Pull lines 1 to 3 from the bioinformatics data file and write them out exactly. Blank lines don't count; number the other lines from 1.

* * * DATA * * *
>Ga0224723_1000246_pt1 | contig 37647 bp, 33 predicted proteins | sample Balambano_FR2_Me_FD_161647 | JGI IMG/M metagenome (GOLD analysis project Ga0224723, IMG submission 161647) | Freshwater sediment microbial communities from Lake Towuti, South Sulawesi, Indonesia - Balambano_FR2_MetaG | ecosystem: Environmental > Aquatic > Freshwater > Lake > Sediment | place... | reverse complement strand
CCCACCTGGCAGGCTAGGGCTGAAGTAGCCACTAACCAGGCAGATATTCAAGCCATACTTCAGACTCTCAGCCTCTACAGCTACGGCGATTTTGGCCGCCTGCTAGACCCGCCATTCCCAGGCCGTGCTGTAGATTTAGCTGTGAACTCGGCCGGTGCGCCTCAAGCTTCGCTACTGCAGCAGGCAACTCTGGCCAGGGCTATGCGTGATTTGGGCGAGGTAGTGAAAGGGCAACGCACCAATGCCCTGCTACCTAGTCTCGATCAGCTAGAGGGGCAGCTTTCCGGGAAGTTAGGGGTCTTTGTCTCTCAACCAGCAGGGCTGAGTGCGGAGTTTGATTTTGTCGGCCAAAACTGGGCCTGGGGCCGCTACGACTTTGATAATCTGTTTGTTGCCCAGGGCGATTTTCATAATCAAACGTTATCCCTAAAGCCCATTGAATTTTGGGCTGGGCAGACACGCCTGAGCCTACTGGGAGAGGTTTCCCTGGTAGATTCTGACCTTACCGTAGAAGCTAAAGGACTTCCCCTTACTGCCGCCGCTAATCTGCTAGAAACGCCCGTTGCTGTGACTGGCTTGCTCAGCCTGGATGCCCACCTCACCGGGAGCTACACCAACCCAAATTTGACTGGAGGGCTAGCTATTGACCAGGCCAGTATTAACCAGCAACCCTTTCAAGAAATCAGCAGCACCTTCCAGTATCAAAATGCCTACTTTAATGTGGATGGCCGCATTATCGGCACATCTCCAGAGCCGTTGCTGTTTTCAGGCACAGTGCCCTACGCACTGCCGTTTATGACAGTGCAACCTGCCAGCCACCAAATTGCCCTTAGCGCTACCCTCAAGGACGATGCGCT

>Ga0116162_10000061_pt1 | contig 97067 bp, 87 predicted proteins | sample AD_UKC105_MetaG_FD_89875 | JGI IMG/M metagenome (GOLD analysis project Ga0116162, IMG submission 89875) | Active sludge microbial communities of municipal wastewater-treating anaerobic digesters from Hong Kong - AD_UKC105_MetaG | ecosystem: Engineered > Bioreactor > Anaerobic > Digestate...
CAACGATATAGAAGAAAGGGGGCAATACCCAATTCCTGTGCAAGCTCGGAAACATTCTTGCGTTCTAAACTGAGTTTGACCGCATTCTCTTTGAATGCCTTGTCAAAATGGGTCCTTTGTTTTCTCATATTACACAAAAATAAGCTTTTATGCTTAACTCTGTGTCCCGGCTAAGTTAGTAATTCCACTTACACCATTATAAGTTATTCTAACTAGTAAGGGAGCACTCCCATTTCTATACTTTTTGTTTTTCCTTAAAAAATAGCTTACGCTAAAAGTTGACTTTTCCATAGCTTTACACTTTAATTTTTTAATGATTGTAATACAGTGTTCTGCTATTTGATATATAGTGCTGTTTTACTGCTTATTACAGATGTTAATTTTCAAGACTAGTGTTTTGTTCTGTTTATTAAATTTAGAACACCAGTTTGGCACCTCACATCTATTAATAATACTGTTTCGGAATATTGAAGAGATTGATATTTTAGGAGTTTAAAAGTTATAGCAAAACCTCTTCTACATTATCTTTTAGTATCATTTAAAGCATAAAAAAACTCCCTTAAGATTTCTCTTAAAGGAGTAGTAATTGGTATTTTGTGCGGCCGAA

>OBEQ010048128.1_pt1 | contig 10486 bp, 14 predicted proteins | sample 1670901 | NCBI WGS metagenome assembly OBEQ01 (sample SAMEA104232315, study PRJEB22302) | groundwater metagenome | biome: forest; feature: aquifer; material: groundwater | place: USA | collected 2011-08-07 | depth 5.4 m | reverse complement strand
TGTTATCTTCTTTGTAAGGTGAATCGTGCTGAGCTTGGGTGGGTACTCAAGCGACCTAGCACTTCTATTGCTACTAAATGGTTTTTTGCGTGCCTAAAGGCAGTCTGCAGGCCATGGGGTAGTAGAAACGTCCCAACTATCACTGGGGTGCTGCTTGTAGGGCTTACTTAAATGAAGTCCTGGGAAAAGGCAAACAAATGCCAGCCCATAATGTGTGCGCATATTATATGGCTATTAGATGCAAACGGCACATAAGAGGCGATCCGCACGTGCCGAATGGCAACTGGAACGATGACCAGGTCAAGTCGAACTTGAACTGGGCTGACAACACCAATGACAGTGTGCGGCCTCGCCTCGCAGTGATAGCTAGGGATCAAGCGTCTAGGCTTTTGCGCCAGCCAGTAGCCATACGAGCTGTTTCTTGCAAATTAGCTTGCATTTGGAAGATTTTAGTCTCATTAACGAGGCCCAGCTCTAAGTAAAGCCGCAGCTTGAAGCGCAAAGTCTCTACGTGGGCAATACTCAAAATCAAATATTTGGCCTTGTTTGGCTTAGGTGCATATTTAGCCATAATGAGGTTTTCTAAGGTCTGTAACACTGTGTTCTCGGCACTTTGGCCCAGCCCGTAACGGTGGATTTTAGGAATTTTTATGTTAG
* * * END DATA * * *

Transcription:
>Ga0224723_1000246_pt1 | contig 37647 bp, 33 predicted proteins | sample Balambano_FR2_Me_FD_161647 | JGI IMG/M metagenome (GOLD analysis project Ga0224723, IMG submission 161647) | Freshwater sediment microbial communities from Lake Towuti, South Sulawesi, Indonesia - Balambano_FR2_MetaG | ecosystem: Environmental > Aquatic > Freshwater > Lake > Sediment | place... | reverse complement strand
CCCACCTGGCAGGCTAGGGCTGAAGTAGCCACTAACCAGGCAGATATTCAAGCCATACTTCAGACTCTCAGCCTCTACAGCTACGGCGATTTTGGCCGCCTGCTAGACCCGCCATTCCCAGGCCGTGCTGTAGATTTAGCTGTGAACTCGGCCGGTGCGCCTCAAGCTTCGCTACTGCAGCAGGCAACTCTGGCCAGGGCTATGCGTGATTTGGGCGAGGTAGTGAAAGGGCAACGCACCAATGCCCTGCTACCTAGTCTCGATCAGCTAGAGGGGCAGCTTTCCGGGAAGTTAGGGGTCTTTGTCTCTCAACCAGCAGGGCTGAGTGCGGAGTTTGATTTTGTCGGCCAAAACTGGGCCTGGGGCCGCTACGACTTTGATAATCTGTTTGTTGCCCAGGGCGATTTTCATAATCAAACGTTATCCCTAAAGCCCATTGAATTTTGGGCTGGGCAGACACGCCTGAGCCTACTGGGAGAGGTTTCCCTGGTAGATTCTGACCTTACCGTAGAAGCTAAAGGACTTCCCCTTACTGCCGCCGCTAATCTGCTAGAAACGCCCGTTGCTGTGACTGGCTTGCTCAGCCTGGATGCCCACCTCACCGGGAGCTACACCAACCCAAATTTGACTGGAGGGCTAGCTATTGACCAGGCCAGTATTAACCAGCAACCCTTTCAAGAAATCAGCAGCACCTTCCAGTATCAAAATGCCTACTTTAATGTGGATGGCCGCATTATCGGCACATCTCCAGAGCCGTTGCTGTTTTCAGGCACAGTGCCCTACGCACTGCCGTTTATGACAGTGCAACCTGCCAGCCACCAAATTGCCCTTAGCGCTACCCTCAAGGACGATGCGCT

>Ga0116162_10000061_pt1 | contig 97067 bp, 87 predicted proteins | sample AD_UKC105_MetaG_FD_89875 | JGI IMG/M metagenome (GOLD analysis project Ga0116162, IMG submission 89875) | Active sludge microbial communities of municipal wastewater-treating anaerobic digesters from Hong Kong - AD_UKC105_MetaG | ecosystem: Engineered > Bioreactor > Anaerobic > Digestate...